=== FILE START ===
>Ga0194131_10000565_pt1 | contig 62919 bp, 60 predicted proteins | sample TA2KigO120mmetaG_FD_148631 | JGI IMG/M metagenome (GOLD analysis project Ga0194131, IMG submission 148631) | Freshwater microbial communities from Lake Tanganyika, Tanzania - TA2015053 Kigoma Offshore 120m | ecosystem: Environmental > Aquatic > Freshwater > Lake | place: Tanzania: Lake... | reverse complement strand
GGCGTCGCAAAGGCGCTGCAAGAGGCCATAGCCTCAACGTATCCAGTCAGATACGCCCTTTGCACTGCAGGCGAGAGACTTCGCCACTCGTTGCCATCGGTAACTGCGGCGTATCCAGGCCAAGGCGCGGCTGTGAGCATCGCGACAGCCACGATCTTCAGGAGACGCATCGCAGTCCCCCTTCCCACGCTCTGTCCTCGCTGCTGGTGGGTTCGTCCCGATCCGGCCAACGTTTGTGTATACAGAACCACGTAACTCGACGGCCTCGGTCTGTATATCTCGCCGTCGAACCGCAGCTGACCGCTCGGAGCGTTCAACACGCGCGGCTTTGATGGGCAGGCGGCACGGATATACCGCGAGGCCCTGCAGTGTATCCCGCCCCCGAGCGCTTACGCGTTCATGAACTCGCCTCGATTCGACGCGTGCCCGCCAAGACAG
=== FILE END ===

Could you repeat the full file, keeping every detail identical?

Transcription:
>Ga0194131_10000565_pt1 | contig 62919 bp, 60 predicted proteins | sample TA2KigO120mmetaG_FD_148631 | JGI IMG/M metagenome (GOLD analysis project Ga0194131, IMG submission 148631) | Freshwater microbial communities from Lake Tanganyika, Tanzania - TA2015053 Kigoma Offshore 120m | ecosystem: Environmental > Aquatic > Freshwater > Lake | place: Tanzania: Lake... | reverse complement strand
GGCGTCGCAAAGGCGCTGCAAGAGGCCATAGCCTCAACGTATCCAGTCAGATACGCCCTTTGCACTGCAGGCGAGAGACTTCGCCACTCGTTGCCATCGGTAACTGCGGCGTATCCAGGCCAAGGCGCGGCTGTGAGCATCGCGACAGCCACGATCTTCAGGAGACGCATCGCAGTCCCCCTTCCCACGCTCTGTCCTCGCTGCTGGTGGGTTCGTCCCGATCCGGCCAACGTTTGTGTATACAGAACCACGTAACTCGACGGCCTCGGTCTGTATATCTCGCCGTCGAACCGCAGCTGACCGCTCGGAGCGTTCAACACGCGCGGCTTTGATGGGCAGGCGGCACGGATATACCGCGAGGCCCTGCAGTGTATCCCGCCCCCGAGCGCTTACGCGTTCATGAACTCGCCTCGATTCGACGCGTGCCCGCCAAGACAG